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Reed Care

Reed care is one of the primary ways to continuously produce the best sound possible. And when you properly care for your reeds it can provide a financial benefit of not having to buy reeds as often as you would without proper reed care. Students should always be consulting their directors & lesson teachers for advice on what kind of reeds to get, or adjustments to the reeds they currently have.

Here are some easy tips that every reed player should follow:

  1. Always rotate through a minimum of 3-4 reeds.
    • Rotating one reed per day will give the reeds the time they need to break-in & dry-out properly.
    • If you have a 3 reed case and you play a reed on Monday then you will not play on that same reed again until Thursday.
  2. Allow for proper soaking.
    • The reed needs to be properly soaked and wet for it to vibrate properly.
    • If you under soak the reed, you run the risk of it cracking and being hard to play.
    • If you over soak it, the reed will be too soft and unable to support the air stream produced.
    • Soaking the reed in water (water is less corrosive than saliva) while putting together your instrument should be about enough time.
      • 2-5 minutes for oboe, clarinet, & saxophone
      • 5-10 minutes for bassoon
  3. Allow for proper drying.
    • Reeds will mold if they are constantly wet. Rotating through your reeds will ensure that the reed you played one day has enough time to completely dry out, prolonging the life of the reed.
  4. Always have at least 3-4 reeds in your case.
  5. Always have a few (at least 2 or 3) reeds that are "concert ready."
    • You can achieve this by always rotating through your reeds.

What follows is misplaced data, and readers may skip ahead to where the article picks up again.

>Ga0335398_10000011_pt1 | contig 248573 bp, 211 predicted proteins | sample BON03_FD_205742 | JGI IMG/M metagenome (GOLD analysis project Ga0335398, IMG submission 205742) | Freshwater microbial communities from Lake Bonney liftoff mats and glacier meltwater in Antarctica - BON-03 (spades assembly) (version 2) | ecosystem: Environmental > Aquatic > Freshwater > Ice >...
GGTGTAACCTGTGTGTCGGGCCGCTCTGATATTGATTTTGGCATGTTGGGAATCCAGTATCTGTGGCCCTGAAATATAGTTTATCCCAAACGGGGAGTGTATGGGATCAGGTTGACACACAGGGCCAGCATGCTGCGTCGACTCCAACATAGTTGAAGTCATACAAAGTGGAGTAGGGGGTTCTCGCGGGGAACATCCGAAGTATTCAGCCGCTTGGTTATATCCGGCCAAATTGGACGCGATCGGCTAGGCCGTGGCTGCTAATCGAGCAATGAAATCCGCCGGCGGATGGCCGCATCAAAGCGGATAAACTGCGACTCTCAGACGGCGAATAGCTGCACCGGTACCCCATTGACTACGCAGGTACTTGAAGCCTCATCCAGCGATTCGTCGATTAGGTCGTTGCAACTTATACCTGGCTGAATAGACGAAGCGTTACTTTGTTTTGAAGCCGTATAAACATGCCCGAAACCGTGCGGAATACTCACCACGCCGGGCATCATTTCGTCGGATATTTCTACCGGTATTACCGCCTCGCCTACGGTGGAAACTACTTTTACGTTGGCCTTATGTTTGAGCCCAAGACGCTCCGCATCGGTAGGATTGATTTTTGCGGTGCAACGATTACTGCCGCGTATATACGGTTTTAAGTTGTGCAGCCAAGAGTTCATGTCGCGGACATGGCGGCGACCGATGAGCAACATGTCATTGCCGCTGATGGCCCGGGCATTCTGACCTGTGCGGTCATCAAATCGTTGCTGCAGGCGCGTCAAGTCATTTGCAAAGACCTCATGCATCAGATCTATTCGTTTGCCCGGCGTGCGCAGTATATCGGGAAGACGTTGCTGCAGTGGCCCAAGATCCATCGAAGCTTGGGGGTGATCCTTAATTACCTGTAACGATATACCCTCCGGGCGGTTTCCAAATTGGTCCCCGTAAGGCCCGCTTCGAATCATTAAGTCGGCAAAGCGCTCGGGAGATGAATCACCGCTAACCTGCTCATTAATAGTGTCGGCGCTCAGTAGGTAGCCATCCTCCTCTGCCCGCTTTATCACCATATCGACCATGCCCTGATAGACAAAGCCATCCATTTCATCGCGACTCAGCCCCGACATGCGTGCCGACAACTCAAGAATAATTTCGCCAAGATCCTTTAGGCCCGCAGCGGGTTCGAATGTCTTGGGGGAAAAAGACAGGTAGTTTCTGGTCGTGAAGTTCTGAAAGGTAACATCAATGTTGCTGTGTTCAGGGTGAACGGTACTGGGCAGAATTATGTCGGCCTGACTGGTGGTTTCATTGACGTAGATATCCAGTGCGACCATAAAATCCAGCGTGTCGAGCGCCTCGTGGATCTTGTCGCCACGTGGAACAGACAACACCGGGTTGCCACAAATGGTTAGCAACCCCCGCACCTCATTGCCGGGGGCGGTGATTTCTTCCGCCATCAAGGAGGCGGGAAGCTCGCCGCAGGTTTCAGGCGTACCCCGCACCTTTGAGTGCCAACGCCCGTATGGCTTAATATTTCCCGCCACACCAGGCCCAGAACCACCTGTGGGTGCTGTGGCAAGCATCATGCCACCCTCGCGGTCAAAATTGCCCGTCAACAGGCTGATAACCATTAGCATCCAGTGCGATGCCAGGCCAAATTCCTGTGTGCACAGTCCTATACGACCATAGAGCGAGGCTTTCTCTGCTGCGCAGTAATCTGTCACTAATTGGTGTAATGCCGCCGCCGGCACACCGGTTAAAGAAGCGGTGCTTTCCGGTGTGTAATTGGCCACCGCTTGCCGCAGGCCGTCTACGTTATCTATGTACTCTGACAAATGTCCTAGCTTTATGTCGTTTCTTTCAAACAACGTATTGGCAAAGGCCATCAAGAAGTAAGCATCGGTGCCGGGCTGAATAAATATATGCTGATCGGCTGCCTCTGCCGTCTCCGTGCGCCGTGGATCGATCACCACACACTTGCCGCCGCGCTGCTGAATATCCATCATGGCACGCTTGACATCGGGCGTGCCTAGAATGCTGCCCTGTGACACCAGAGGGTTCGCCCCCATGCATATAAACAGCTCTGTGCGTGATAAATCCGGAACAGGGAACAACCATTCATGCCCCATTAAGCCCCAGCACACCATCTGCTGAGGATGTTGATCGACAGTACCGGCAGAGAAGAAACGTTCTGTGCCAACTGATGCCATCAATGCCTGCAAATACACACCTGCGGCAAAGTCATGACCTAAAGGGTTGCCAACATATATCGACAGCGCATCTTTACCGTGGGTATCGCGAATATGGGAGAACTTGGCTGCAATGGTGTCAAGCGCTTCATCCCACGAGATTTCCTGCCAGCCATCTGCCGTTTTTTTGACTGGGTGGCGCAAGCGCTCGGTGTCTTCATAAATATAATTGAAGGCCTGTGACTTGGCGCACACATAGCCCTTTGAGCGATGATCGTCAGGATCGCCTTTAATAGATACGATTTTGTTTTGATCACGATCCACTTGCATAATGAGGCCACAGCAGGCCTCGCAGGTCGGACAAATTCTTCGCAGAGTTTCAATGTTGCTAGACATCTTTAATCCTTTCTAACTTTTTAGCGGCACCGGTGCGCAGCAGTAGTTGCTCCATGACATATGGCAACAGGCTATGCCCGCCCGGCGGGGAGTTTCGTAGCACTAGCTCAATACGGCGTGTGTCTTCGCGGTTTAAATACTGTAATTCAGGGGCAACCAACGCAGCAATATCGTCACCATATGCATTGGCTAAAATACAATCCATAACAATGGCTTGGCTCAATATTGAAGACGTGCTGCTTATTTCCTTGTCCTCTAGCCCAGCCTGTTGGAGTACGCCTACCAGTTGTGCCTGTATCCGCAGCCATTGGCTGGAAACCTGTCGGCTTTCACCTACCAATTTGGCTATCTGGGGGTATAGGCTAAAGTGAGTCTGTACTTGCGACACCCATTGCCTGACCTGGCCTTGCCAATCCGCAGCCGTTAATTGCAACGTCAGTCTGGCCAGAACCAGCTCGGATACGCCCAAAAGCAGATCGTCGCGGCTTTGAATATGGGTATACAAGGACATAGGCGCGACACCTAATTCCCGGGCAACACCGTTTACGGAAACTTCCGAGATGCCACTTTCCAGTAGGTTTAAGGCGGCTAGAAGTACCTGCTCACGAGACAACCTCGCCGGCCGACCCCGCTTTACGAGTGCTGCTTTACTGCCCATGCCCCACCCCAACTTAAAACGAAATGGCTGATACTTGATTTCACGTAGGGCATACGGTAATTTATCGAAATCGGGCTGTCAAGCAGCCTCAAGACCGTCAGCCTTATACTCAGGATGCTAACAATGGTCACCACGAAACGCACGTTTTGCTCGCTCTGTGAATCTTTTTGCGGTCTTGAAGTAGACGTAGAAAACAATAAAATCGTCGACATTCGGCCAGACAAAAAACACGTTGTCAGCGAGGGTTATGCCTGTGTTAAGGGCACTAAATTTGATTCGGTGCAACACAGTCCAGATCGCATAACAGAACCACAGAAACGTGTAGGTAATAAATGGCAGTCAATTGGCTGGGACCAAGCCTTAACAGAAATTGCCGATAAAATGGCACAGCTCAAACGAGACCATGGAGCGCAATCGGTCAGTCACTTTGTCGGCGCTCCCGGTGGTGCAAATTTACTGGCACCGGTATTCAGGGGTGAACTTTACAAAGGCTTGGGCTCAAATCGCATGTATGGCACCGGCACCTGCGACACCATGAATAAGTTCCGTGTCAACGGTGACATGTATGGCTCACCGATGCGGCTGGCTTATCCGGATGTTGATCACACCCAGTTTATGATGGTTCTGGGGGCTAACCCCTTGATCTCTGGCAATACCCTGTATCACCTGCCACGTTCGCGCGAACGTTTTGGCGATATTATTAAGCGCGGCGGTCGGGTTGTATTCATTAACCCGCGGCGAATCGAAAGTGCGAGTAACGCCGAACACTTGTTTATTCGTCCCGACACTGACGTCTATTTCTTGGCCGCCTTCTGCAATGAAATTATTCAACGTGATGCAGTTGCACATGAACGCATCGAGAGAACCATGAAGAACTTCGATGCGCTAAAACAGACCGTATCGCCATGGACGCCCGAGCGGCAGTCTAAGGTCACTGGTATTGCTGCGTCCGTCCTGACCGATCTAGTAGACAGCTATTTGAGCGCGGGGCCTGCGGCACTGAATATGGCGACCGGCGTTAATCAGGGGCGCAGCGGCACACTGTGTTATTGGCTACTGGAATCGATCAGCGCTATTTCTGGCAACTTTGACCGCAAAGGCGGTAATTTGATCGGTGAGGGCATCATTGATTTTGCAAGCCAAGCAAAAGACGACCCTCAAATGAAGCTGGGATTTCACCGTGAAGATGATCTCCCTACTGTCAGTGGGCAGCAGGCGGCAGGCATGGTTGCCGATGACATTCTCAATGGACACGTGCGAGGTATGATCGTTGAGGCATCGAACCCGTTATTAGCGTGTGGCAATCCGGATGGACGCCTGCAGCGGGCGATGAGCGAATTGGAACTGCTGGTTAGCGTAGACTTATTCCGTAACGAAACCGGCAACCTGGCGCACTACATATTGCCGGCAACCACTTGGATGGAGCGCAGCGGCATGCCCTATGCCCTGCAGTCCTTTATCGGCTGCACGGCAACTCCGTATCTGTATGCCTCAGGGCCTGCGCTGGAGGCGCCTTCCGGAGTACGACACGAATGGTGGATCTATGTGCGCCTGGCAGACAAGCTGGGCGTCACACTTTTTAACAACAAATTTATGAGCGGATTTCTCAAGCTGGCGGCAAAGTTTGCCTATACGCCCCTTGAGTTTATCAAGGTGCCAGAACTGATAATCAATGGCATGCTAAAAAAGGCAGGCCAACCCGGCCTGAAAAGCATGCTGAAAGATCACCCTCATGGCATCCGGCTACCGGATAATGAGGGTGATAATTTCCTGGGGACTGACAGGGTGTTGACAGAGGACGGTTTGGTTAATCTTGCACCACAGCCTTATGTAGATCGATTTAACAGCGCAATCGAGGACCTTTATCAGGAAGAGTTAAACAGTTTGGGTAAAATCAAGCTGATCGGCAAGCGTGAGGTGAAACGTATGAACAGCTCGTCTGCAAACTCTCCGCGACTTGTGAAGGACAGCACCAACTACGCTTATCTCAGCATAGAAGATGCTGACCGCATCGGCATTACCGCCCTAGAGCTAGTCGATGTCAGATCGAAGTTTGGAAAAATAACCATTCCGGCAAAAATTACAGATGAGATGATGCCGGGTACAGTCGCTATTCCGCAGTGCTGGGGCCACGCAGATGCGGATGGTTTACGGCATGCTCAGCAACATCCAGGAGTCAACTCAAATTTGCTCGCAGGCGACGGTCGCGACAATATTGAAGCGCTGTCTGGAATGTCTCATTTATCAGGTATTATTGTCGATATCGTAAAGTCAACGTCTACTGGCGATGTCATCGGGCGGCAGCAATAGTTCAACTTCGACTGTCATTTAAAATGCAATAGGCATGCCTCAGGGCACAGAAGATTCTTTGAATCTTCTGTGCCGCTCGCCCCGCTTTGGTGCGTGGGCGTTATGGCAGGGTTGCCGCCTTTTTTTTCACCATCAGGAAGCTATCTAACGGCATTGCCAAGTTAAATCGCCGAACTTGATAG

• It may take a couple weeks to have "decent" sounding reeds but ensemble rehearsals and home practice are the best places to break-in reeds. 
    • This will ensure that each reed has been vibrated and broke-in enough to be ready in the case of an emergency.
  6. NEVER store a reed on the mouthpiece.
    • Leaving a reed on the mouthpiece is the fastest way to ruin it.
    • Instead, you should store your reeds in a proper reed case that holds at least 4 reeds.
    • Proper storage helps protect them from warping, chipping, and lets them dry properly.
  7. Buy a new box of reeds when you have 2-3 unused reeds left in the box.

You never want to be in a situation where you don't have enough reeds to cover an emergency. We all tend to buy reeds right before a concert or right before an audition. If you are in middle school or high school, that means that probably every clarinet player in your county wants to buy that box of #3 reeds at the same time you do. Plan ahead and buy a box before you actually need it. That way you won't be stressing out over needing reeds, which takes away from your focus on performing.

Buy your reeds here (click)

Written by : WM1st